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I've had a look in my crystal ball and thrown my runes on the floor and I am getting a vibe of panic and confusion growing this weekend. It will manifest itself in China over the weekend begin in Asia and by the time the US markets open they will waterfall 5 to 7 percent.

I am going to blame this weekend's super moon if I am wrong. Things are afoot.

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I've had a look in my crystal ball and thrown my runes on the floor and I am getting a vibe of panic and confusion growing this weekend. It will manifest itself in China over the weekend begin in Asia and by the time the US markets open they will waterfall 5 to 7 percent.

I am going to blame this weekend's super moon if I am wrong. Things are afoot.

FTSE recovery now locked in. 6500 by next weekend.

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What are the papers saying?

Month or so back when the NIKKEI was closing in on 16,000 the Sunday times said BUY BUY BUY. Since then its dropped 20% and the yen has weakened a little.

So whatever the sunday times says, its probably prudent to assume the opposite.

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I've had a look in my crystal ball and thrown my runes on the floor and I am getting a vibe of panic and confusion growing this weekend. It will manifest itself in China over the weekend begin in Asia and by the time the US markets open they will waterfall 5 to 7 percent.

I am going to blame this weekend's super moon if I am wrong. Things are afoot.

I will still be going for a walk.....whatever happens. ;)

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Nah, by next weekend the financial sites will be full of articles writing about 1987. Read the tea leaves.

1987 is now classified as an adjustment rather than a full-on crash. The FTSE 100 was higher at the end of the year than it had been at the beginning. It just went up and down a lot in the middle of the year. 2008 is the closest we have had to a real stock market crash.

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I've had a look in my crystal ball and thrown my runes on the floor and I am getting a vibe of panic and confusion growing this weekend. It will manifest itself in China over the weekend begin in Asia and by the time the US markets open they will waterfall 5 to 7 percent.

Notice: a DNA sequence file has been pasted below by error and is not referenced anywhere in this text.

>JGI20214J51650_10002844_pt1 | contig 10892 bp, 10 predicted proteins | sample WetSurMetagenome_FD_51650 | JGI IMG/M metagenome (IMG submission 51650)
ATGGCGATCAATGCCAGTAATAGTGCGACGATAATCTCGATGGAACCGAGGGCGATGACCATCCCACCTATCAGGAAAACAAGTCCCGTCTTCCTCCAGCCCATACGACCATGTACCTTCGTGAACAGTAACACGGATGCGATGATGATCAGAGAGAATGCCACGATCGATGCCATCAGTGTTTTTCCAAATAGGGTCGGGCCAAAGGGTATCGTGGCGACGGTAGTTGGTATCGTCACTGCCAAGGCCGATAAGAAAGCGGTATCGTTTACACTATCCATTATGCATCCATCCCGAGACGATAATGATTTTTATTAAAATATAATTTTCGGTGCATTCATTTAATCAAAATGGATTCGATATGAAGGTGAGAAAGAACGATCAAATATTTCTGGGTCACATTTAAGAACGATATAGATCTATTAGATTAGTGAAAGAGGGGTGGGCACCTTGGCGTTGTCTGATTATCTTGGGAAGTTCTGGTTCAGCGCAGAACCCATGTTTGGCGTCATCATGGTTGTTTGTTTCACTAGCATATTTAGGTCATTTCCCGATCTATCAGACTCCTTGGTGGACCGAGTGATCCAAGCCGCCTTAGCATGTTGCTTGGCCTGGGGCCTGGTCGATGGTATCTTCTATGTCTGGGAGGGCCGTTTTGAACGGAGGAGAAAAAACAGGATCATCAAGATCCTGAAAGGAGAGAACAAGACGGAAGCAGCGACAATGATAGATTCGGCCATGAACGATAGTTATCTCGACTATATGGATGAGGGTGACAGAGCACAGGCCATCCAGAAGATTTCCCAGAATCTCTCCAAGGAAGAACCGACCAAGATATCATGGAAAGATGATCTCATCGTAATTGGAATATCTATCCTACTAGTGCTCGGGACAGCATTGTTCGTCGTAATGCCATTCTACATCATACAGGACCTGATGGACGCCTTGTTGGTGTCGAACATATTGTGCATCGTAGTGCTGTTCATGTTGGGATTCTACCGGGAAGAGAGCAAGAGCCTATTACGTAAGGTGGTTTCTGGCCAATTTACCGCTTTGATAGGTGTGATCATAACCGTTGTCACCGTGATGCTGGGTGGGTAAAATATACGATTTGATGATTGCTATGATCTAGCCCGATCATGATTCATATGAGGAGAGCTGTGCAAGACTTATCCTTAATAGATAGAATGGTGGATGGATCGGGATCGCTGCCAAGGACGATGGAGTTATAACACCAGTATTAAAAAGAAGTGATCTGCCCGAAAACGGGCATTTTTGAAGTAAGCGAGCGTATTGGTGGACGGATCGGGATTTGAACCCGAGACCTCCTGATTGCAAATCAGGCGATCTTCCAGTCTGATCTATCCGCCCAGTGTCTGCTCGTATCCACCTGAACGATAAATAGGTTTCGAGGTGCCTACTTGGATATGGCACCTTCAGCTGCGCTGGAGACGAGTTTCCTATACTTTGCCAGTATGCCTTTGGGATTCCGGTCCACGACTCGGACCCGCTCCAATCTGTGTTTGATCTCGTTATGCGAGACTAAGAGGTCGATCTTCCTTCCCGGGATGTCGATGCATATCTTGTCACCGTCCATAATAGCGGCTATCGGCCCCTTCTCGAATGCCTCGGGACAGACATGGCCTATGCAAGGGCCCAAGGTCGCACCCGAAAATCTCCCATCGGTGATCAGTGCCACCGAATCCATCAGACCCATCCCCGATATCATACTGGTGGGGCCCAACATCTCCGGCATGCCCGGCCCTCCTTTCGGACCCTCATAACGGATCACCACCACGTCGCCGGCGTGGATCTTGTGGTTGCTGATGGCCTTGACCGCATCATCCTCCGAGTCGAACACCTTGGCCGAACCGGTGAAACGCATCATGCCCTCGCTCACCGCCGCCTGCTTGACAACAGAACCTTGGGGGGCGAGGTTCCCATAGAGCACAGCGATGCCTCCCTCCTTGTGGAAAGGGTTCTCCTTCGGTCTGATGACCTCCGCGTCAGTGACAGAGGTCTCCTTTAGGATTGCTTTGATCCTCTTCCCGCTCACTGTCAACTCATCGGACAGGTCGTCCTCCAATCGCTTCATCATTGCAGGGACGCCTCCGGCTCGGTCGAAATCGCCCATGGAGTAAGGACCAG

I am going to blame this weekend's super moon if I am wrong. Things are afoot.

There are a number of events that seem to be occurring. Maybe we are entering a new and more unstable phase - it does seem like it :

i) US economy supposedly recovering.

ii) Impact of Abenomics in japan.

iii) Brazil riots and protests.

iv) China banking issues and economy on the downturn.

v) Protests in Turkey.

vi) Issues regarding the civil war in Syria.

vii) Indian economic problems.

Europe isn't kicking off particularly at the moment. Maybe that will change. A lot of the economic issues seem underpinned by some interesting indicators that have been posted on other threads. Poor last year crop production leading to increased food prices. Issues with steel demand. Baltic dry index.

IMO there are just too many major things looking like they may kick off out there at the moment. The more there are, the higher the probability one will.

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1987 is now classified as an adjustment rather than a full-on crash. The FTSE 100 was higher at the end of the year than it had been at the beginning. It just went up and down a lot in the middle of the year. 2008 is the closest we have had to a real stock market crash.

Exactly.